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Fitting it together precisely
David Wilson is a man with a challenging job. During the assembly of the ITER device, he'll be responsible for ensuring that the alignment of the principal components and ancillary systems—both in relation to one another and to their global position within the Tokamak Building—is carried out precisely. How, exactly, is precisely defined in the context of a machine with components weighing hundreds of tonnes and standing twenty metres tall?
Measurements for ITER's primary survey network have an accuracy of 1 mm. David Wilson adjusts equipment on one of the eleven survey monuments positioned around the ITER platform.
"For many of the machine's largest components, we're looking at assembly tolerances in the order of 1 to 3 millimetres," says David, who is the alignment and metrology lead engineer for ITER. "The size and weight of the components and the fact that we're aligning the components along both a horizontal and a vertical axis makes aligning and assembling the ITER machine very demanding."
Advances in optical metrology techniques (from the Greek metron for measurement) over the last two decades have created sophisticated tools that will play an important role in the success of assembly operations for ITER. From laser trackers that deliver real-time measurements within 0.01mm/m accuracy; to photogrammetry cameras capable of processing thousands of images and recreating the as-built, 3D position of components; and laser scanners that create digital representations of component surfaces ... extensive use of all these metrology instruments will be required to successfully manage ITER assembly.
David's first measurement task for ITER was the creation of a fixed reference base from which to gauge all future measurements: in 2010, he oversaw the installation of eleven instrument stations on and around the ITER platform. These eleven geodetic pillars were measured in relation to one another and in relation to a wider GPS system, creating ITER's primary survey network. "This first network," David explains, "provided the coordinate system for civil engineering works and the positioning of the buildings."
In the centre, a laser tracker. In this simulation, reference points within the in-vessel survey network are measured so that the laser tracker can align itself to the machine datum.
A similar reference, or datum, network will be installed within the machine pit and adjacent galleries once the Tokamak Building is completed. Exploiting the most reliable (i.e., unmovable) surface available—the concrete bioshield—David and his future team will establish a matrix of reference "targets," or fixed points for use in measuring and aligning tokamak components. A survey of the key building characteristics (bioshield, port cells, penetrations ...) will determine the optimum position within the pit from which to commence assembly of the machine.
Dimensional control of the components for ITER begins at suppliers' factories, where measurements will be made during, and on completion of, the manufacturing processes. Metrology engineers will re-inspect the principal components once they arrive at ITER and continue to control them throughout the assembly process. "By recording the as-built geometry of the machine, we will have an actual record of ITER assembly, one that takes into account all of the variations with respect to design," says David. "This will be an invaluable source of data for future modifications or revisions of the machine."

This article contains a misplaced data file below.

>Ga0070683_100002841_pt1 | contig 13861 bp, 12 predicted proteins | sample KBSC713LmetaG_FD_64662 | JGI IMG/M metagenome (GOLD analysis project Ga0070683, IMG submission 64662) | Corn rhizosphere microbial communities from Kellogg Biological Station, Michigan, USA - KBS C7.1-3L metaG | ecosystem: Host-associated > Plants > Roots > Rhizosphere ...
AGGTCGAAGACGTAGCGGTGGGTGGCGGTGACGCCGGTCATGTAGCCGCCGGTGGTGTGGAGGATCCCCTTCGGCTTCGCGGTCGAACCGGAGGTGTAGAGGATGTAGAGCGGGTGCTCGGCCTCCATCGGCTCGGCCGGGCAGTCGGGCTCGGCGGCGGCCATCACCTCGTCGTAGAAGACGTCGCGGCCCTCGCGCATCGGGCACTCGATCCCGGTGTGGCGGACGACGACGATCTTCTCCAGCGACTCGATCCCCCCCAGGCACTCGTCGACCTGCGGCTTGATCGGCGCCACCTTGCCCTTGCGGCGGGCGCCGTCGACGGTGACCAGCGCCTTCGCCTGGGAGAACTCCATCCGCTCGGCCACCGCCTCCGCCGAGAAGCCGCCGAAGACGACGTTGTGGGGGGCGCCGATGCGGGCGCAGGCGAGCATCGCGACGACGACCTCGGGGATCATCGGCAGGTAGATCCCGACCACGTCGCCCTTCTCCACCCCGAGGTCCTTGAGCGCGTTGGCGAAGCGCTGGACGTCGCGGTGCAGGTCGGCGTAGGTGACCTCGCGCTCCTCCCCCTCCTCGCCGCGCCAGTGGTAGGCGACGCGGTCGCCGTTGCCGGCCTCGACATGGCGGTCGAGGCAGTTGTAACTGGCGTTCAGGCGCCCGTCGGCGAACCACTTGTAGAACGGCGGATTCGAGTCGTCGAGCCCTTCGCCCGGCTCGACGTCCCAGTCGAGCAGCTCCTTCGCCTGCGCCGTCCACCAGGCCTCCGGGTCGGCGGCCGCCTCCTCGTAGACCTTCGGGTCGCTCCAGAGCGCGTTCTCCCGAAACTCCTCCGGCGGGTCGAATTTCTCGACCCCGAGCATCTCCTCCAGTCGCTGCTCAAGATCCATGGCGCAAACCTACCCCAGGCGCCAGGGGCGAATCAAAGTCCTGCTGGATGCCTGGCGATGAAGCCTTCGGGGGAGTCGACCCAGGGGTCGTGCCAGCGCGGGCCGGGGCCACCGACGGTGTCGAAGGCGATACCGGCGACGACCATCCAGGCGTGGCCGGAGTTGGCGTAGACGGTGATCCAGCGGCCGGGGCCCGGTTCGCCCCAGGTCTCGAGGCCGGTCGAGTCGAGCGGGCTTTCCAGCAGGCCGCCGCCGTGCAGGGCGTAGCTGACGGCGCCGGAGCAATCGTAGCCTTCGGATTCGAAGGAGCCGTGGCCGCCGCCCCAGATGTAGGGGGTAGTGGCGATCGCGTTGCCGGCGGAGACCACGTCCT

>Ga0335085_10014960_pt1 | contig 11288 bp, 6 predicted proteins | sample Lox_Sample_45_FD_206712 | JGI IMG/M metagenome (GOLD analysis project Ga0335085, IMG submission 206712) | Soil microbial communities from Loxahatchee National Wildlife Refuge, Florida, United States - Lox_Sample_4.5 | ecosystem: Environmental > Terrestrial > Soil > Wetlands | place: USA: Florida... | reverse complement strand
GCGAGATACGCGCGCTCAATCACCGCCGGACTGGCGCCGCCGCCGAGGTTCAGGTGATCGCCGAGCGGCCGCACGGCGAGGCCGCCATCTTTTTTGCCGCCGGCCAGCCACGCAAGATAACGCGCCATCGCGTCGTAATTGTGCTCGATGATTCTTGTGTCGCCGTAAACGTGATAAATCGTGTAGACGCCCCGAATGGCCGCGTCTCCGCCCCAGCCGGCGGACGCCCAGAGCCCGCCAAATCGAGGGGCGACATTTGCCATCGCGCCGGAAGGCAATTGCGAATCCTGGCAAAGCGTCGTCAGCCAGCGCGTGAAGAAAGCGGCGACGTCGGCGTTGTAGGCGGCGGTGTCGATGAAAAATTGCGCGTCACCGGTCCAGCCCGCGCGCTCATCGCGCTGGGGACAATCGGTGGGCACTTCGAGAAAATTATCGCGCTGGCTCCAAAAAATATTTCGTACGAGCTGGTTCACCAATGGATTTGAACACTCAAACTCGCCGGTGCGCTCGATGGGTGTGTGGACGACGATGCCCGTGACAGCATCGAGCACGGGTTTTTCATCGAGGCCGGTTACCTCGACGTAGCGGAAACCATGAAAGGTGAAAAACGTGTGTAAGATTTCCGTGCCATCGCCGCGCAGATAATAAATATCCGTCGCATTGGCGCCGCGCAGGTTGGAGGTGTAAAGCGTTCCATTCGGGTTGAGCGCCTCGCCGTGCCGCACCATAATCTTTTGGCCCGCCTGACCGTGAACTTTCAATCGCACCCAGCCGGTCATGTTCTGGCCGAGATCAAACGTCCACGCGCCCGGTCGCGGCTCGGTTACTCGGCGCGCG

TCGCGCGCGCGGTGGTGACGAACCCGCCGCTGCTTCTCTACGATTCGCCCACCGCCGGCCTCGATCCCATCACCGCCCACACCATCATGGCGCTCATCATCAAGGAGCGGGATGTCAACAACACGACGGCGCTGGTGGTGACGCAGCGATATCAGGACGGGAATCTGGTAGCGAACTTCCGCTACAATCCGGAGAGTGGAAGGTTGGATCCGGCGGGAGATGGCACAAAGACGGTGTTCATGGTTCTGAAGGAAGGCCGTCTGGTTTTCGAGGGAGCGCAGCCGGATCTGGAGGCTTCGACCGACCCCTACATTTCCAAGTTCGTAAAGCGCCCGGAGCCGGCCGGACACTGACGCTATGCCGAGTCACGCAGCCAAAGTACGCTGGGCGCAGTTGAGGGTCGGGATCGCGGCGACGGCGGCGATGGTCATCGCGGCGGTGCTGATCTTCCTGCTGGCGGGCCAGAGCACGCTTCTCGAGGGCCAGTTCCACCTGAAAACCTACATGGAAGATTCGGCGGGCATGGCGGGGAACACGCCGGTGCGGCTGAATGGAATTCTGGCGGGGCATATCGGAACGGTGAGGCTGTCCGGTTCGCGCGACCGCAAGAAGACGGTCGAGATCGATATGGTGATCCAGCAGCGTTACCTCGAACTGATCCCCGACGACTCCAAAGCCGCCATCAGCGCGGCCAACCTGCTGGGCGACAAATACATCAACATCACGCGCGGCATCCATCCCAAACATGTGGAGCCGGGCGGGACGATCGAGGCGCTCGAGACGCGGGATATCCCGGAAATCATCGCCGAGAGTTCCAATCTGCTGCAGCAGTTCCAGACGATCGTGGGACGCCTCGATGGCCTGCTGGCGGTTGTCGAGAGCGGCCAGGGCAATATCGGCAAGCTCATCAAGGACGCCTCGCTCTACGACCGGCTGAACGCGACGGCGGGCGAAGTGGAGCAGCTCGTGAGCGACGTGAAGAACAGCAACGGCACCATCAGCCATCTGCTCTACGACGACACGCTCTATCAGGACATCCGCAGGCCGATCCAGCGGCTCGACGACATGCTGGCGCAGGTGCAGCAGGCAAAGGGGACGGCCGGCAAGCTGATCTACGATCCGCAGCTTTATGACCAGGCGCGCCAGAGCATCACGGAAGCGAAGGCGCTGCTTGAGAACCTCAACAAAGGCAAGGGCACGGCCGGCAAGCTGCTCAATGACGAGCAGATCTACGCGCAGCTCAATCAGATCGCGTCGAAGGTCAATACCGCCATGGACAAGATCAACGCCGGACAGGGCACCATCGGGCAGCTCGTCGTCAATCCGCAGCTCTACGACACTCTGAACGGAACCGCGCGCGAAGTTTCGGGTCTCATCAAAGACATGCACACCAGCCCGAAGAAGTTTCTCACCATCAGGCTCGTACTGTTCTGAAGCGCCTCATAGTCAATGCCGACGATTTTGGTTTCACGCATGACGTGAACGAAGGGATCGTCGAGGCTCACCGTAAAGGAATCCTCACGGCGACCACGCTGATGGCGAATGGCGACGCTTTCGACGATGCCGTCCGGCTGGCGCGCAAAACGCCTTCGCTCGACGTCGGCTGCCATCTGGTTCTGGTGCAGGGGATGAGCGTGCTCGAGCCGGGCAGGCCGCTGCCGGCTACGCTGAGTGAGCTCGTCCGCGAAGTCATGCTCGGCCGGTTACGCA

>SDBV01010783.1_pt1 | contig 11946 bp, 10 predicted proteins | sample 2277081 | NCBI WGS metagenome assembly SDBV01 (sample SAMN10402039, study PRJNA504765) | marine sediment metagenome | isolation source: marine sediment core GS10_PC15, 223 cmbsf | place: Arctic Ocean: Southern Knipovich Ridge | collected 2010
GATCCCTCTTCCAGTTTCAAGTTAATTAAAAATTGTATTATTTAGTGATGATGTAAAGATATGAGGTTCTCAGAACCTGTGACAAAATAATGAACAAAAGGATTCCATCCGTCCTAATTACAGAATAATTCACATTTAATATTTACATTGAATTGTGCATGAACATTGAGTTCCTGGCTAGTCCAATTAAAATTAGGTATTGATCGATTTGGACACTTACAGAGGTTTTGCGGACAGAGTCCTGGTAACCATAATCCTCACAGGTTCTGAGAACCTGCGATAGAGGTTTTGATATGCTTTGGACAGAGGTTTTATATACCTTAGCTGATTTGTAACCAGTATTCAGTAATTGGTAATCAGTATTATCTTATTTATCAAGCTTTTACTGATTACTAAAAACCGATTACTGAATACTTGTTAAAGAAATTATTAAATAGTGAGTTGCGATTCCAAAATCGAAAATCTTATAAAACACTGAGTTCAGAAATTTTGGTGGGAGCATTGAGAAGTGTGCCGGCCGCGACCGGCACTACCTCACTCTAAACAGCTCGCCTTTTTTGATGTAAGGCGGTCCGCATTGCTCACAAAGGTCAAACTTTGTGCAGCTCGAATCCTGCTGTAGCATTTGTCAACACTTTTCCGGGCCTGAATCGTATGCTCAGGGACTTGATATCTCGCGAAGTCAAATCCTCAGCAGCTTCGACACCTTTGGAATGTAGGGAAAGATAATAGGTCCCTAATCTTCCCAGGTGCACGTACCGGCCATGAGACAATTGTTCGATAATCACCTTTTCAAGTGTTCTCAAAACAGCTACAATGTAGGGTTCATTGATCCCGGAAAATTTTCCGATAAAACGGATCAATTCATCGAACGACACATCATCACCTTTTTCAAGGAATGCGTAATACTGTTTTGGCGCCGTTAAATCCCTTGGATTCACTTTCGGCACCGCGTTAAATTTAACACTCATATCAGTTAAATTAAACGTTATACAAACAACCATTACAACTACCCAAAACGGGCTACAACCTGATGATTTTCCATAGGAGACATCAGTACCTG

Assembly operations will progress from bottom to top; during the first assembly tasks, the empty machine pit will provide a stable platform for metrology instruments and a clear area for alignment activities. "One of our major challenges, however, will be the progressive congestion inside of the Tokamak Building," stresses David. "Instrument positioning will become more challenging and tailored solutions will need to be provided. We need to ensure that lines of sight remain available throughout the assembly of the principle tokamak components ... even when there is no longer any room to swing a cat!"
Metrology instruments will need to maintain lines of sight through the cryostat openings throughout the ITER assembly process.
A huge amount of measurement data will be compiled during assembly of the vacuum vessel, as the nine vessel sectors are aligned and welded first as pairs, then as triplets, then into one vessel. These measurements will ensure that the required tolerances are maintained, despite variation from design parameters that may occur as a result of sector manufacture, alignment precision, measurement uncertainty, or weld shrinkage. "We need to develop and qualify our measurement processes today, as ITER components are under construction all over the world," stresses David. Using software tools developed specifically for ITER, a survey simulation of 9,000 points based on CAD data (Computer Aided Design) was carried out to determine achievable accuracy.
At every stage of ITER assembly, as the "as-built" data accumulates, David and his team will adjust alignment criteria. Optimization algorithms will be used to achieve the best possible configuration for machine operation, especially in relation to the as-built magnetic axis of the machine and the alignment of components in relation to this axis.
"Achieving assembly tolerances in ITER will mean pushing the boundaries of survey accuracy while at the same time managing a huge amount of as-built data," says David. "One should never say never, but I think it safe to say that twenty years ago, ITER couldn't have been built to the tolerances that have been requested today."
Thanks to David Wilson for his contribution to this article.
For more information on metrology activities for ITER, visit the ITER website.
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